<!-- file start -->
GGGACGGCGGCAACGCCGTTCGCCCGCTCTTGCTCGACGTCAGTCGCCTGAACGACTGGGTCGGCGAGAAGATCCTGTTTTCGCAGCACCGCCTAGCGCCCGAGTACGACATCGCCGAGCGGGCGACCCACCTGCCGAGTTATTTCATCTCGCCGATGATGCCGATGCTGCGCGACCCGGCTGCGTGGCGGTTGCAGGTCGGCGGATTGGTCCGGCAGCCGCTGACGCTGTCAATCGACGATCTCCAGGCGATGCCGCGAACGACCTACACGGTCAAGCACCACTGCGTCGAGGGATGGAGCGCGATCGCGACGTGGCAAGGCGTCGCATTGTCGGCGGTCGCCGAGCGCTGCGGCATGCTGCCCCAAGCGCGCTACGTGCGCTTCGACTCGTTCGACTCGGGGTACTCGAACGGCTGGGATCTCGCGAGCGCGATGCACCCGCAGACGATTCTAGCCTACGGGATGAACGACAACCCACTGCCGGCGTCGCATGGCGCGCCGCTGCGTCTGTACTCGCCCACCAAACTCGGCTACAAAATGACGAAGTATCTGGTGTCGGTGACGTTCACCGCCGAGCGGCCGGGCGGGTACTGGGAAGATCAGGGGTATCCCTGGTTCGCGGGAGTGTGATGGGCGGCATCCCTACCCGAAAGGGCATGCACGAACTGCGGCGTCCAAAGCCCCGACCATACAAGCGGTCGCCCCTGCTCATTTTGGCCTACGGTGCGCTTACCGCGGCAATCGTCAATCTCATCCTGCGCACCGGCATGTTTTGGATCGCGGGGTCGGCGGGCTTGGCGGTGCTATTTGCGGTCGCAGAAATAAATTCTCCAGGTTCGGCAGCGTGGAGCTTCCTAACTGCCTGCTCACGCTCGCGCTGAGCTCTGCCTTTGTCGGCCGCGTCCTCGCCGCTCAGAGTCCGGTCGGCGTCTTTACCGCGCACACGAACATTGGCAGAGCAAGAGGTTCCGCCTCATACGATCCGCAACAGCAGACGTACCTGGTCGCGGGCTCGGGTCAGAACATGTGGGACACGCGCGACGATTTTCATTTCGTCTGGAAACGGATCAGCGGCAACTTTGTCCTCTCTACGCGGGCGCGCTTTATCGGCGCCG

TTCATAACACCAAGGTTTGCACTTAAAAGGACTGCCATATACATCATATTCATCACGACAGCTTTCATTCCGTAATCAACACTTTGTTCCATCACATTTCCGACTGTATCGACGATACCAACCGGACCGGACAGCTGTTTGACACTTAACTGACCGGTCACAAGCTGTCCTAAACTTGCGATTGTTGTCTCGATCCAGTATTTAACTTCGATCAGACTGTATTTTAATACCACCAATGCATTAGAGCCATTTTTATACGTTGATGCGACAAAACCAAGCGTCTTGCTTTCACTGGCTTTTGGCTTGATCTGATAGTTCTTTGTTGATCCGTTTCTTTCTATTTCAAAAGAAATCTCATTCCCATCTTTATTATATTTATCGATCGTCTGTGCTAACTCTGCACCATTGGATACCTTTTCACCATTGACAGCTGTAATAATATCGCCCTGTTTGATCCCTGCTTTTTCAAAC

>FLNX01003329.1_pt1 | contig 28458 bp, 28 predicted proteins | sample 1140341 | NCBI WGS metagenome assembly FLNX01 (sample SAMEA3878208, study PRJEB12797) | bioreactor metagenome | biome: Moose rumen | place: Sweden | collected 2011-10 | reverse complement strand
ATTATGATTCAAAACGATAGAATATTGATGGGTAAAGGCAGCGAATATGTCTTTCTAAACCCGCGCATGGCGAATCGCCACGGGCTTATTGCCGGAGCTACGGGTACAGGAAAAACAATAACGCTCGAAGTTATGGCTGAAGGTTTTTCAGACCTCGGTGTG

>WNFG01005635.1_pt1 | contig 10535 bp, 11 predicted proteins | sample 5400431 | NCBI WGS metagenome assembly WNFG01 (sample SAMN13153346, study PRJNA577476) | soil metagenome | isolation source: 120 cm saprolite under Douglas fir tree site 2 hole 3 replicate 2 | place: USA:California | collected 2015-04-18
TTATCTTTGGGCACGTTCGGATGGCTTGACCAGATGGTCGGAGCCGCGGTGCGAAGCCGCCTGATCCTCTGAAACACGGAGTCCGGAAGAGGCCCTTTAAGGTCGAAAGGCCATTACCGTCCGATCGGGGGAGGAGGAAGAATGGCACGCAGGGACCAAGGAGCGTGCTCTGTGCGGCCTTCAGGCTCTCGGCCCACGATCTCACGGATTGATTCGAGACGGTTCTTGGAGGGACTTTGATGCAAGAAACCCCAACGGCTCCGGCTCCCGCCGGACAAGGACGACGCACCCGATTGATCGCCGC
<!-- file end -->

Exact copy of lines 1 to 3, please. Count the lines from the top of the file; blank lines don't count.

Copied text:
GGGACGGCGGCAACGCCGTTCGCCCGCTCTTGCTCGACGTCAGTCGCCTGAACGACTGGGTCGGCGAGAAGATCCTGTTTTCGCAGCACCGCCTAGCGCCCGAGTACGACATCGCCGAGCGGGCGACCCACCTGCCGAGTTATTTCATCTCGCCGATGATGCCGATGCTGCGCGACCCGGCTGCGTGGCGGTTGCAGGTCGGCGGATTGGTCCGGCAGCCGCTGACGCTGTCAATCGACGATCTCCAGGCGATGCCGCGAACGACCTACACGGTCAAGCACCACTGCGTCGAGGGATGGAGCGCGATCGCGACGTGGCAAGGCGTCGCATTGTCGGCGGTCGCCGAGCGCTGCGGCATGCTGCCCCAAGCGCGCTACGTGCGCTTCGACTCGTTCGACTCGGGGTACTCGAACGGCTGGGATCTCGCGAGCGCGATGCACCCGCAGACGATTCTAGCCTACGGGATGAACGACAACCCACTGCCGGCGTCGCATGGCGCGCCGCTGCGTCTGTACTCGCCCACCAAACTCGGCTACAAAATGACGAAGTATCTGGTGTCGGTGACGTTCACCGCCGAGCGGCCGGGCGGGTACTGGGAAGATCAGGGGTATCCCTGGTTCGCGGGAGTGTGATGGGCGGCATCCCTACCCGAAAGGGCATGCACGAACTGCGGCGTCCAAAGCCCCGACCATACAAGCGGTCGCCCCTGCTCATTTTGGCCTACGGTGCGCTTACCGCGGCAATCGTCAATCTCATCCTGCGCACCGGCATGTTTTGGATCGCGGGGTCGGCGGGCTTGGCGGTGCTATTTGCGGTCGCAGAAATAAATTCTCCAGGTTCGGCAGCGTGGAGCTTCCTAACTGCCTGCTCACGCTCGCGCTGAGCTCTGCCTTTGTCGGCCGCGTCCTCGCCGCTCAGAGTCCGGTCGGCGTCTTTACCGCGCACACGAACATTGGCAGAGCAAGAGGTTCCGCCTCATACGATCCGCAACAGCAGACGTACCTGGTCGCGGGCTCGGGTCAGAACATGTGGGACACGCGCGACGATTTTCATTTCGTCTGGAAACGGATCAGCGGCAACTTTGTCCTCTCTACGCGGGCGCGCTTTATCGGCGCCG

TTCATAACACCAAGGTTTGCACTTAAAAGGACTGCCATATACATCATATTCATCACGACAGCTTTCATTCCGTAATCAACACTTTGTTCCATCACATTTCCGACTGTATCGACGATACCAACCGGACCGGACAGCTGTTTGACACTTAACTGACCGGTCACAAGCTGTCCTAAACTTGCGATTGTTGTCTCGATCCAGTATTTAACTTCGATCAGACTGTATTTTAATACCACCAATGCATTAGAGCCATTTTTATACGTTGATGCGACAAAACCAAGCGTCTTGCTTTCACTGGCTTTTGGCTTGATCTGATAGTTCTTTGTTGATCCGTTTCTTTCTATTTCAAAAGAAATCTCATTCCCATCTTTATTATATTTATCGATCGTCTGTGCTAACTCTGCACCATTGGATACCTTTTCACCATTGACAGCTGTAATAATATCGCCCTGTTTGATCCCTGCTTTTTCAAAC

>FLNX01003329.1_pt1 | contig 28458 bp, 28 predicted proteins | sample 1140341 | NCBI WGS metagenome assembly FLNX01 (sample SAMEA3878208, study PRJEB12797) | bioreactor metagenome | biome: Moose rumen | place: Sweden | collected 2011-10 | reverse complement strand